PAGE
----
Brewing Battles: A History of American Beer

By Amy Mittelman | Go to book overview

CHAPTER 3. DO AS THE ROMANS DO: DRINKERS, SALOONS, AND
BREWERS, 1880–1898

The brewing industry had shaped itself within the context of federal taxes. Consumption of alcoholic beverages had risen since the Civil War. Although the first wave of temperance had subsided in the face of sectional conflict, animus towards liquor did not disappear. Thus, towards the end of the nineteenth century, brewers faced an ever-growing threat: the prohibition movement.

As the nineteenth century unfolded much of the temperance movement’s energy was focused on the saloon. The prototypical saloon, a gleaming wooden bar populated solely by men, evolved from the 1800s on. The colonial tavern, ordinaries, and kitchen bars coexisted for several decades. As new immigrant groups poured into the cities in successive waves, they began anew in developing drinking establishments. The first stages were usually rudimentary home brewing and sparse service at a kitchen table for a few patrons. Women were always involved in these actives. In Irish neighborhoods in Worcester, Massachusetts and other similar places, men and women sat together at kitchen tables and drank beer.135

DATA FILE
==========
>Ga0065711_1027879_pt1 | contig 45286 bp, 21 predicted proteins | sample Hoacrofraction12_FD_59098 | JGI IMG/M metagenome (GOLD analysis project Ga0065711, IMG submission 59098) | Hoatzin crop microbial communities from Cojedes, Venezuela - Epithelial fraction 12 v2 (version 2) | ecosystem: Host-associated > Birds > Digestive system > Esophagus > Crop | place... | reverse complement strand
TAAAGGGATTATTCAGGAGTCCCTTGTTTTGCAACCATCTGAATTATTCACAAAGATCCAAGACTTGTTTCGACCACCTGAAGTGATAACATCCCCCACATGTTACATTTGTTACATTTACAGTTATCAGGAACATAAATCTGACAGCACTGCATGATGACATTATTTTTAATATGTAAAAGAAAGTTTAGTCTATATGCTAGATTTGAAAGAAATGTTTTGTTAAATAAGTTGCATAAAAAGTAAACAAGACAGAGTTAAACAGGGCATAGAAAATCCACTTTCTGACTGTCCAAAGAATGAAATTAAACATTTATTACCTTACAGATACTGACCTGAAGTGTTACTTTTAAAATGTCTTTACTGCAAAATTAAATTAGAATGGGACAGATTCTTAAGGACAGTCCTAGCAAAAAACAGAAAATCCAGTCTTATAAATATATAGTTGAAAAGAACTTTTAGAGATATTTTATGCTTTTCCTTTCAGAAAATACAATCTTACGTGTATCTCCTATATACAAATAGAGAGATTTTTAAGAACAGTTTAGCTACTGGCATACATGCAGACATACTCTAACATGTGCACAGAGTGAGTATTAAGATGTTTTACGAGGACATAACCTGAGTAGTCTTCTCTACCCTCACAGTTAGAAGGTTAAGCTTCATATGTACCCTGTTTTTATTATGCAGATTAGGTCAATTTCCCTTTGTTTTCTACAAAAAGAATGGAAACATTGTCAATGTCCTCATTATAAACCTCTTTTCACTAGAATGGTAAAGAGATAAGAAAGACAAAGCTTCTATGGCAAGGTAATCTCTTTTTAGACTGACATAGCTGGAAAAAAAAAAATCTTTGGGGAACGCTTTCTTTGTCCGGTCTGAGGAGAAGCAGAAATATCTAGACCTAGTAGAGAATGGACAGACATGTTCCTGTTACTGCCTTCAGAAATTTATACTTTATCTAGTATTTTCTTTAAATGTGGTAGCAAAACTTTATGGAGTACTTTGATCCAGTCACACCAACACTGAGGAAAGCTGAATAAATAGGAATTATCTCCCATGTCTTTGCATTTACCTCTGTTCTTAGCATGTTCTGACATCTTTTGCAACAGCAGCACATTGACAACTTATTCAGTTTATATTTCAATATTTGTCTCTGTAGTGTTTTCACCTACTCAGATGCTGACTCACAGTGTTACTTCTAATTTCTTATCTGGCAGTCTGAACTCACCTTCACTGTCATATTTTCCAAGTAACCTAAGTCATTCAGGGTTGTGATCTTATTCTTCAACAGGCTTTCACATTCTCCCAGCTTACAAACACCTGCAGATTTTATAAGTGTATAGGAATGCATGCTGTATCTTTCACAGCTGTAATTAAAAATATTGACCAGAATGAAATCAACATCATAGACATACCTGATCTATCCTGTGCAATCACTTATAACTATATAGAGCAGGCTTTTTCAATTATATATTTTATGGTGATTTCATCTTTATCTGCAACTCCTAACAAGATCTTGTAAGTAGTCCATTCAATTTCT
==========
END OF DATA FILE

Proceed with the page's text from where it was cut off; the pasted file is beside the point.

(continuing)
Saloons, pre-Prohibition drinking establishments, were similar to today’s bars in that they supplied a variety of alcoholic beverages. Although we generally think of the nineteenth-century saloon as a working class, male establishment, in reality people of all different classes drank in a variety of settings ranging from the saloon to the home. Saloons were the primary retail outlet for the distribution of liquor, but people were able to purchase liquor from grocers, drug stores,

135 Rosenzweig, Eight Hours for What We Will: Workers and Leisure in an Industrial City 1870-1920, 42.

-47-

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